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A psychotherapist working with a couple whose 23-year-old son recently returned from Iraq with PTSD

23 Nov
A psychotherapist working with a couple whose 23-year-old son recently returned from Iraq with PTSD wonder if there is an in-patient therapy program that uses guided imagery for the treatment of posttraumatic stress...
Question:

Dear Belleruth,
I am a psychotherapist working with a couple whose 23-year-old son has recently returned from Iraq. He has PTSD. They are wondering if there is an in-patient therapy program that uses guided imagery for the treatment of posttraumatic stress. The Dad would like his son to receive the most comprehensive program possible. Thanks.
Manny W.


Dear Manny,
It really depends on where you live, whether or not the V.A. in your area has a comprehensive, forward-thinking PTSD program with guided imagery or not.... and even in a V.A. hospital where they do use imagery, it might be heavily used in one department, while the rest of the hospital knows nothing about it. I suppose in an ideal world, there would be some nation-wide consistency, but that''s just not the case.

I think the V.A. system has some of the most forward-thinking, terrific PTSD programs you can find in this country or around the world, and also some of the least effective, most archaic, poorly designed programs as well - it''s heavily dependent on staff interest, focus and drive. V.A. professionals who are interested go to conferences, read the research literature, push for changes, apply for grants, create programs and get them staffed. Some even recruit community volunteers and do their own fund drives, just to get some cutting edge services going.

Lately, with the new (if belated) government willingness to fund more effective ways to treat PTSD, given the influx of debilitated soldiers returning from Iraq and Afghanistan, there''s a new capacity to support these efforts, and guided imagery is such an inexpensive, effective, symptom-reducing intervention, I suspect we''re going to see a lot more of it showing up in a very short time throughout the V.A. system. (We already send our audio programs to over 120 V.A. hospitals & Vet Centers around the country, but, as I said earlier, it’s inconsistent and very dependent on individual personnel who know about it.)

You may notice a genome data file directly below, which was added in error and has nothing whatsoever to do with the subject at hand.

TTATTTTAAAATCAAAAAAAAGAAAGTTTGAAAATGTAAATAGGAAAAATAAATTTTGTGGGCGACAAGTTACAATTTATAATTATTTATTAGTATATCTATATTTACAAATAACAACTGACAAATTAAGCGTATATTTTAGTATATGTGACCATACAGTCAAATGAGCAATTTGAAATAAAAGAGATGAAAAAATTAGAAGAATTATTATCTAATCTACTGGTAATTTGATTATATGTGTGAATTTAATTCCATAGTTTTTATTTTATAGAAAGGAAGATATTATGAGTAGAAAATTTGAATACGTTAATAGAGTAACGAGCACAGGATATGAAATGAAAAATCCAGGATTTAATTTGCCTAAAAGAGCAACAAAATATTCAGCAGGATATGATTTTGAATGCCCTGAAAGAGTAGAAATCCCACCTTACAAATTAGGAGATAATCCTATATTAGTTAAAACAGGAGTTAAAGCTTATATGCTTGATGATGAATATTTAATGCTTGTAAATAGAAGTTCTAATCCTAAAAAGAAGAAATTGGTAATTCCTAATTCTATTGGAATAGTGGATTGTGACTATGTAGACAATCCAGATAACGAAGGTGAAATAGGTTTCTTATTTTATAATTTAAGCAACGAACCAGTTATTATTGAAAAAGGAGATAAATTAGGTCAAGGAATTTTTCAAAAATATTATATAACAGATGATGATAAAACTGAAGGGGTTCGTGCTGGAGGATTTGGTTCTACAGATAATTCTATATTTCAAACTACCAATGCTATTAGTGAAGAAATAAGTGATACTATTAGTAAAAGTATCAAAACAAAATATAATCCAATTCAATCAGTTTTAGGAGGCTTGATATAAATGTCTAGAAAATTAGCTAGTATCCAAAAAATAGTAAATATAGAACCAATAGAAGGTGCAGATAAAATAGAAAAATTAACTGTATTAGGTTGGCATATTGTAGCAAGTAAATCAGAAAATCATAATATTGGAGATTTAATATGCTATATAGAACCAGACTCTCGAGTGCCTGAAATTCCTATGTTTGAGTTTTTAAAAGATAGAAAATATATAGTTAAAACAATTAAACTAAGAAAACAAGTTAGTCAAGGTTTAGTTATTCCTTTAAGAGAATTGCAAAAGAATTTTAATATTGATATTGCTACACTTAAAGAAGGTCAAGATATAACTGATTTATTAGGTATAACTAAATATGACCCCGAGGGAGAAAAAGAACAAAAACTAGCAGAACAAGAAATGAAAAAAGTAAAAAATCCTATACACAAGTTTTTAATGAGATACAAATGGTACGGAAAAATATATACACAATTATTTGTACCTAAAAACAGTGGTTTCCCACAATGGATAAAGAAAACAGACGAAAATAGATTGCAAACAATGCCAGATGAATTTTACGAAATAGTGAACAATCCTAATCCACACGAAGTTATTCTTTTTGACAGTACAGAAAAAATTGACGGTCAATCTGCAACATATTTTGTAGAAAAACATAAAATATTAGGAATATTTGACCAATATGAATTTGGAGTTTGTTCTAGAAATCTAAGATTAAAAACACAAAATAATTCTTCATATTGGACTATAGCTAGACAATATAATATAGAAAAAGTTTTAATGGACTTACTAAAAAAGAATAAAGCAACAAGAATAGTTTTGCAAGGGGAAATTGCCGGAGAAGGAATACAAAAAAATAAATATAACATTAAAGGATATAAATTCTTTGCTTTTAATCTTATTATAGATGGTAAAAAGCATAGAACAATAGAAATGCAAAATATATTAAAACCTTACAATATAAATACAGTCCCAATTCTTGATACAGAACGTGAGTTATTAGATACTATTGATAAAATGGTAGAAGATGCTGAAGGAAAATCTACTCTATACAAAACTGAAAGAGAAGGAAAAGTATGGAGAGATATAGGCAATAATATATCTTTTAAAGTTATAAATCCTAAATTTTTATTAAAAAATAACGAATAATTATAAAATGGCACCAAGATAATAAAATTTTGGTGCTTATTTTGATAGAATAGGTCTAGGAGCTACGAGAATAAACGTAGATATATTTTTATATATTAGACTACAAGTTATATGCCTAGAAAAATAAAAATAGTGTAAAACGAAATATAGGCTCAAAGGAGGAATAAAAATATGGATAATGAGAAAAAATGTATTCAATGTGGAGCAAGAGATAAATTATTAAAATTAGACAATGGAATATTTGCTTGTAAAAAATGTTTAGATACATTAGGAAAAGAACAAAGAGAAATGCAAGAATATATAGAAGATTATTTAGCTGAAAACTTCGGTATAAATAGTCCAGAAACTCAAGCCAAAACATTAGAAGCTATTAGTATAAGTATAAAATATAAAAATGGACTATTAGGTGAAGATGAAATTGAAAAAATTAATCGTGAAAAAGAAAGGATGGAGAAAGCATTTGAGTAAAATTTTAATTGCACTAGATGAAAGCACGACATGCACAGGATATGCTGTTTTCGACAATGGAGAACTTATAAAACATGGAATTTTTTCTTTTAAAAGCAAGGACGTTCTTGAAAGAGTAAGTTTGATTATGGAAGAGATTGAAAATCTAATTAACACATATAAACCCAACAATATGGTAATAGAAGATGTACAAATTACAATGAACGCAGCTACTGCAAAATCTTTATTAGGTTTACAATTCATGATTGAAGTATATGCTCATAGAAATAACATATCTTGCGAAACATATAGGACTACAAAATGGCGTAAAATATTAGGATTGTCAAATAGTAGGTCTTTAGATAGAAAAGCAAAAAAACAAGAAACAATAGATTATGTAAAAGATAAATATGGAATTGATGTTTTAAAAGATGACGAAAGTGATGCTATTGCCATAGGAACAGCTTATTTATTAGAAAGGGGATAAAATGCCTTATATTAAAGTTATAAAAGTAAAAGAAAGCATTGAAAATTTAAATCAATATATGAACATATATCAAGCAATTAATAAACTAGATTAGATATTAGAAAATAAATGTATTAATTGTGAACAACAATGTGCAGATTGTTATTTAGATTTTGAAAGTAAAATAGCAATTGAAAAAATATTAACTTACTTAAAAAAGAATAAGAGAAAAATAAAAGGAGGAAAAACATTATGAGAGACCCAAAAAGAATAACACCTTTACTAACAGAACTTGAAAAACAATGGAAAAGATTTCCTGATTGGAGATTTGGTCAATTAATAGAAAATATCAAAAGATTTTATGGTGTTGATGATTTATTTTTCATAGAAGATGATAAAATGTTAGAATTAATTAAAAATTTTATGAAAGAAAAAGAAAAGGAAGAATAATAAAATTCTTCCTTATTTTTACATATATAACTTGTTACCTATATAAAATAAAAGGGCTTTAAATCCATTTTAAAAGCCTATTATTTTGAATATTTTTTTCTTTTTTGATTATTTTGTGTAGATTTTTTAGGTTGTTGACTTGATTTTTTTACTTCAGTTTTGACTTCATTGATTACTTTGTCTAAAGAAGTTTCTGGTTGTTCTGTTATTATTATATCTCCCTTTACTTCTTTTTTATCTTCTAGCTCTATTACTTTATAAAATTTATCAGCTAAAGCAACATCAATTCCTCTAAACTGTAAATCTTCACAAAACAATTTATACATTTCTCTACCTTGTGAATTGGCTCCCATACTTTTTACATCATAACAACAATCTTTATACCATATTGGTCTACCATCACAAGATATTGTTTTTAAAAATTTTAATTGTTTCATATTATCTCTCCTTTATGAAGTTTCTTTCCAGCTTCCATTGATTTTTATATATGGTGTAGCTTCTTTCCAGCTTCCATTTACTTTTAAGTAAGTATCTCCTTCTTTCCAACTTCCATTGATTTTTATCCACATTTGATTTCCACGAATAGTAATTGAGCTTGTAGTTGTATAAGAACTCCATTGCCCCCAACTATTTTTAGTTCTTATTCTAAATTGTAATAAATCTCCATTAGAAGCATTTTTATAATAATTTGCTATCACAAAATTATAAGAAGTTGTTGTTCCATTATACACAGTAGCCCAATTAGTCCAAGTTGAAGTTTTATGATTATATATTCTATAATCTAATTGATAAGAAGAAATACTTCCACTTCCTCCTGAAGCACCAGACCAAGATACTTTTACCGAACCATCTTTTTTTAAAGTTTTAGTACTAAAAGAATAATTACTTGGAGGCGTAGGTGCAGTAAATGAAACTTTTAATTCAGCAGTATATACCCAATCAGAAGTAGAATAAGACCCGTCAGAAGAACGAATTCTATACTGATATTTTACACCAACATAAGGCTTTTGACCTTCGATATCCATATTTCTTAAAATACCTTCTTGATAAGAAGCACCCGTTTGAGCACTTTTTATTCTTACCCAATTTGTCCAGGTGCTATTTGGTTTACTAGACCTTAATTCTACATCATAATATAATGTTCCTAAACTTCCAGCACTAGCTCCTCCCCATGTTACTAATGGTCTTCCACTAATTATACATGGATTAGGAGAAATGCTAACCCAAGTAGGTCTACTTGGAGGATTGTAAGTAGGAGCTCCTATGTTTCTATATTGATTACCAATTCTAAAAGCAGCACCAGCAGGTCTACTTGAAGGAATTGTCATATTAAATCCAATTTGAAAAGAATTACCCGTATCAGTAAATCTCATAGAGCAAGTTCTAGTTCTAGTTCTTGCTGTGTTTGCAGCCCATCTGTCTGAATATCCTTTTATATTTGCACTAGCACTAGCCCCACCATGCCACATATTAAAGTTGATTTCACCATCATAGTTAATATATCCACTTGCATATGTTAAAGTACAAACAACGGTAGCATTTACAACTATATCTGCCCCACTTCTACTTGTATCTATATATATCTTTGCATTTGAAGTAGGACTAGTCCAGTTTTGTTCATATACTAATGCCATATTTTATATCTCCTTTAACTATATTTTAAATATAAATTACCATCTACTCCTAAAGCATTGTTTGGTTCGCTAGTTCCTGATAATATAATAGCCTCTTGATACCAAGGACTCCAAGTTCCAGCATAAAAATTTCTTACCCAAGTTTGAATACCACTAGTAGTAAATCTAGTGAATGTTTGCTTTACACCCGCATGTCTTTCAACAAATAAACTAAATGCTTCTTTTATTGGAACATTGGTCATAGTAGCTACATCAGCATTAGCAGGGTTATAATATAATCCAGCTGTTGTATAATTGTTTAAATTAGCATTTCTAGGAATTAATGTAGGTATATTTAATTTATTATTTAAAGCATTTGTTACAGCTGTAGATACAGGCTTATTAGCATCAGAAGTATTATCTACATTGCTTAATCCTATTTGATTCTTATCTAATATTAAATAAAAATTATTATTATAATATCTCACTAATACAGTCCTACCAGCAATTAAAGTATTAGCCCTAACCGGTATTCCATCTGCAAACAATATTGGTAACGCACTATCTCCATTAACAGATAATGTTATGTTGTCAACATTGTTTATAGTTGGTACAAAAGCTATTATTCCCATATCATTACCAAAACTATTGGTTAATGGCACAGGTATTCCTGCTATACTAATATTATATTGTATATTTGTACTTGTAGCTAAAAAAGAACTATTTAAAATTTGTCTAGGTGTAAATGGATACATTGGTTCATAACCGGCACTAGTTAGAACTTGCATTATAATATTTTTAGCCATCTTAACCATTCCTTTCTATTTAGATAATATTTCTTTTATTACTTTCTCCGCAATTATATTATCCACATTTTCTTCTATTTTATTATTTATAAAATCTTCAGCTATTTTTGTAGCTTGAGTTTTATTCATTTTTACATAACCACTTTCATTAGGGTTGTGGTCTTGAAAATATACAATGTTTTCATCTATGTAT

But this doesn''t help your couple with the 23-year-old son with PTSD. If he has a substance abuse problem plus PTSD, he could qualify for the Transcend program that I wrote so much about in Invisible Heroes, located at the Louis B. Stokes V.A. in Brecksville, Ohio. That''s a premier in-patient program that takes vets from all over the country, first to get sober and then, if they qualify with sobriety and strong motivation, to join a 10-week Transcend cohort for dealing intensively with their PTSD. That program is as good as it gets, and outcome studies have consistently shown how effective it is, for both reducing PTSD symptoms and staying sober. But keep in mind, the motivation has to come from him, not just the Dad. This program screens applicants very rigorously, and won’t take him if he’s not serious about getting clean and well.

If you email the office (This email address is being protected from spambots. You need JavaScript enabled to view it.) they can tell you whether or not the V.A. hospitals in your area order guided imagery from us. That might be one way to learn what''s going on locally that could help this young man. If you can''t find anything, at the very least he or his parents could read Invisible Heroes, and follow the comprehensive guided imagery program that goes with it: Guided Imagery for the Three Stages of Healing Trauma: 9 Meditations for Posttraumatic Stress. With your support and back-up, this could function as a decent, do-it-yourself, home program, absent other options. (It also can be useful if he’s unwilling to go anywhere for treatment.)

Good luck with this.
Belleruth Naparstek

Psychotherapist, author and guided imagery pioneer Belleruth Naparstek is the creator of the popular Health Journeys guided imagery audio series. Her latest book on imagery and posttraumatic stress, Invisible Heroes: Survivors of Trauma and How They Heal (Bantam Dell), won the Spirituality & Health Top 50 Books Award